Boot up the system again and see if the error persists.
Change the PCIe Slot
During this process, you may also find the PCIe slot itself to be the problem. If the slot seems bent or physically damaged in any way, then it is a wise bet to try another PCIe 16x slot just to be sure.
Remove the graphics card from the system as indicated above. Now, locate another full-sized PCIe 16x slot under the primary slot, and insert the GPU in that slot using the instructions already mentioned.
Many ATX motherboards do have at least one more PCIe 16x slot, however, you may not find extra full-sized slots in compact motherboards using the micro ATX or mini-ITX form factor.
Try to boot up the system and see if you can spot the VGA/GPU light this time.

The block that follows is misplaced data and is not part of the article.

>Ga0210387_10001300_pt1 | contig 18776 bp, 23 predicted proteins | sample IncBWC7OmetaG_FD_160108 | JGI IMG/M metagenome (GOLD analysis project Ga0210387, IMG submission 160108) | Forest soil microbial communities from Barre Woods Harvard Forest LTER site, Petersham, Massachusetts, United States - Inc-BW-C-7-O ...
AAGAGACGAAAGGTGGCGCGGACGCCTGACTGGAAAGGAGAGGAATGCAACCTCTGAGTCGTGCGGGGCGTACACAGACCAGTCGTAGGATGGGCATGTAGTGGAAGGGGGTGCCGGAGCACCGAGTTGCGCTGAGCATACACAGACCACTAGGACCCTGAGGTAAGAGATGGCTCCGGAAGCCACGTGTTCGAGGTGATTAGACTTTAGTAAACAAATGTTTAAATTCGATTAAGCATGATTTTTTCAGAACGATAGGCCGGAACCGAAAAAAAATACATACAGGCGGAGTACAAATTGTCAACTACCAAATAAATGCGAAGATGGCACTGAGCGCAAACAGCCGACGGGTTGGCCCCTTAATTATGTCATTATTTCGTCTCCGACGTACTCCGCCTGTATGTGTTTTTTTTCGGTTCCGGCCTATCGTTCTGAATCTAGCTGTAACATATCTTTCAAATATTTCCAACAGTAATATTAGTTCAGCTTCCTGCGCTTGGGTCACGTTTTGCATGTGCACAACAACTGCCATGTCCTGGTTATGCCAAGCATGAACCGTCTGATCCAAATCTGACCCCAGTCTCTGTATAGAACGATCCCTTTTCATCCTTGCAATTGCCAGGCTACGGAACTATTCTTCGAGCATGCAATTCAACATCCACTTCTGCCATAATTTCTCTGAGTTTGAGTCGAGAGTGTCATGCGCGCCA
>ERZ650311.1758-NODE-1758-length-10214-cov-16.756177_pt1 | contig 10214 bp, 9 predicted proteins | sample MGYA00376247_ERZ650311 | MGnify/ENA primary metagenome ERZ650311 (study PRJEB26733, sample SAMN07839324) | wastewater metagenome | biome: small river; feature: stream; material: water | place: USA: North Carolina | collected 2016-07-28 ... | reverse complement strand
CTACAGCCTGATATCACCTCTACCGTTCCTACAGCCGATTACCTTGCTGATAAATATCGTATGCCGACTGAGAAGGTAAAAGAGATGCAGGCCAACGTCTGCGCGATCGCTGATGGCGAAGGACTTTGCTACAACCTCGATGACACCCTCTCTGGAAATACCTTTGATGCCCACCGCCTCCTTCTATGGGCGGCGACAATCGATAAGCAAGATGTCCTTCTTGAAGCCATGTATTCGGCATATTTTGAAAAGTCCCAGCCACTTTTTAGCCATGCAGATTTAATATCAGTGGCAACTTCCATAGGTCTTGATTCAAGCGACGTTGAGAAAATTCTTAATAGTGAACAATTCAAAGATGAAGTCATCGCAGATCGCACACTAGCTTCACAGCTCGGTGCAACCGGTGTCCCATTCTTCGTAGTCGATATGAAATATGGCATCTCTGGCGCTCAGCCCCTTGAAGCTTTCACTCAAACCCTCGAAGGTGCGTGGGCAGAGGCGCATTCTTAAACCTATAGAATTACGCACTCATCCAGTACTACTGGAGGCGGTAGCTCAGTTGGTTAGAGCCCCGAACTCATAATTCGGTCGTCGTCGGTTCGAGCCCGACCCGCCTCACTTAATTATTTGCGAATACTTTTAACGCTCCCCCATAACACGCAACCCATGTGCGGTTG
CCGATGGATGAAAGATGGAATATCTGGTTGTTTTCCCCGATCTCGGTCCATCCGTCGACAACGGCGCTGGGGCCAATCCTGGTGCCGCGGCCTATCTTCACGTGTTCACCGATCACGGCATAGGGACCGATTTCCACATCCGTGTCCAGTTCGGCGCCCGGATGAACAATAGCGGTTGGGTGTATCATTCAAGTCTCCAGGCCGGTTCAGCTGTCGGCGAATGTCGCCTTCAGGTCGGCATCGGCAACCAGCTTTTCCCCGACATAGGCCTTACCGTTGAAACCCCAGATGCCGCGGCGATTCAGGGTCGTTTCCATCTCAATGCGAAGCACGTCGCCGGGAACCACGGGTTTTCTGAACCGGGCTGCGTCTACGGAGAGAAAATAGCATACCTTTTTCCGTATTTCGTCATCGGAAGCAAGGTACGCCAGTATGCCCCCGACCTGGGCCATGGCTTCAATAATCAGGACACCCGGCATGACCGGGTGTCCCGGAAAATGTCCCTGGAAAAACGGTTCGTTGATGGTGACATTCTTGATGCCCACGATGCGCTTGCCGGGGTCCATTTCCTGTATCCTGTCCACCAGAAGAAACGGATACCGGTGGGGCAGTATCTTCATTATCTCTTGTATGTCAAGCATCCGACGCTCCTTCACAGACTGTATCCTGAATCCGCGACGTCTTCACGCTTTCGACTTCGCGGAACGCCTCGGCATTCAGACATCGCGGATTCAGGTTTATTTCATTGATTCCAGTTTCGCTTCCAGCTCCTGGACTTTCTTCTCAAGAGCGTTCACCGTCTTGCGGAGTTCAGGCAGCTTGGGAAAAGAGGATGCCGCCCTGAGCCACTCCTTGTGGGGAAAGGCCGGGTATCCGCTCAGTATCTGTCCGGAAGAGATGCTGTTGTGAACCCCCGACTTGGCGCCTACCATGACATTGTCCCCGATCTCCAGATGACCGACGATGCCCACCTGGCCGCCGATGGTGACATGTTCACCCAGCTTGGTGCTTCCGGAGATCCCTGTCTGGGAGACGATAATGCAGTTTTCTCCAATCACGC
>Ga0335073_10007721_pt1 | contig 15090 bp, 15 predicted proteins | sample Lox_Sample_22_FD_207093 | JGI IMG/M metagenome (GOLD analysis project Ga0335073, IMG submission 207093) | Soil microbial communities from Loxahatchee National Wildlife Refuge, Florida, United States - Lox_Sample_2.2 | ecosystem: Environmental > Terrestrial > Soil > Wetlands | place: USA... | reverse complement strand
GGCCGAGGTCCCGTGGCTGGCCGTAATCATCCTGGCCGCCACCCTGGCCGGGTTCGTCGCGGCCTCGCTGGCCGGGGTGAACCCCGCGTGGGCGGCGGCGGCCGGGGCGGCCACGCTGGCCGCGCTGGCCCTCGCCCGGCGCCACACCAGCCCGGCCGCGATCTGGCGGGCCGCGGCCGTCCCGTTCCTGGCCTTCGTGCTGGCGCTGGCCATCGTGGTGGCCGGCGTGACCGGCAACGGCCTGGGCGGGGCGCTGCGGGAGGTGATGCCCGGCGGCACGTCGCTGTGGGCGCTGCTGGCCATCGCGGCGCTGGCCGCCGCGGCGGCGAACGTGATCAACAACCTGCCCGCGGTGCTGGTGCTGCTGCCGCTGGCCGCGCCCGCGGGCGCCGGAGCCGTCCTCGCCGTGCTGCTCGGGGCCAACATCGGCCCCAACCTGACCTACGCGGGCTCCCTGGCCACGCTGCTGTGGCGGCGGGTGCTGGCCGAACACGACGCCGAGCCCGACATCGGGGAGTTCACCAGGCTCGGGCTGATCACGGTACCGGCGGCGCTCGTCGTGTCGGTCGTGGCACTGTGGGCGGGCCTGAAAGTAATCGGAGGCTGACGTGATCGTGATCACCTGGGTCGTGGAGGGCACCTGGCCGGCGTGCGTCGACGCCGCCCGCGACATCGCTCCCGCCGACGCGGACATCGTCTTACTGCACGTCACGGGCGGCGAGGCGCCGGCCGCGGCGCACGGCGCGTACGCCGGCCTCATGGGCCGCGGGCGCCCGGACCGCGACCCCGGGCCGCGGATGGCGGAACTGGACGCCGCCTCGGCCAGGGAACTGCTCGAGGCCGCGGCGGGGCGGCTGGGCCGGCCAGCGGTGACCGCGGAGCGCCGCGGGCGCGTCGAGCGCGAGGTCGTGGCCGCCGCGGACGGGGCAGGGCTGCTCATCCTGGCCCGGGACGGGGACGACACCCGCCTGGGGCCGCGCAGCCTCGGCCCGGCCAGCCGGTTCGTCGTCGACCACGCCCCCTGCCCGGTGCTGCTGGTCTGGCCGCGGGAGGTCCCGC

Check the Power Supply
One of the main reasons for the VGA light can be a faulty or low wattage PSU that is not powerful enough for the graphics card.
Of course, the PSU is responsible for providing the power to all the components in the system, with the graphics card being the most power-hungry one. A low wattage power supply will not be able to provide enough power to sustain the GPU under loads or at bootup.
Check the Power Connectors
First, you should inspect the power supply externally. Look at all the cables and make sure they are connected properly. Pay close attention to the GPU PCIe power cables and look for any signs of fraying or damage.
If the PSU is old, there may be a damaged wire in the 6-pin and 8-pin power connectors that are used to provide power to the GPU.
Check the Wattage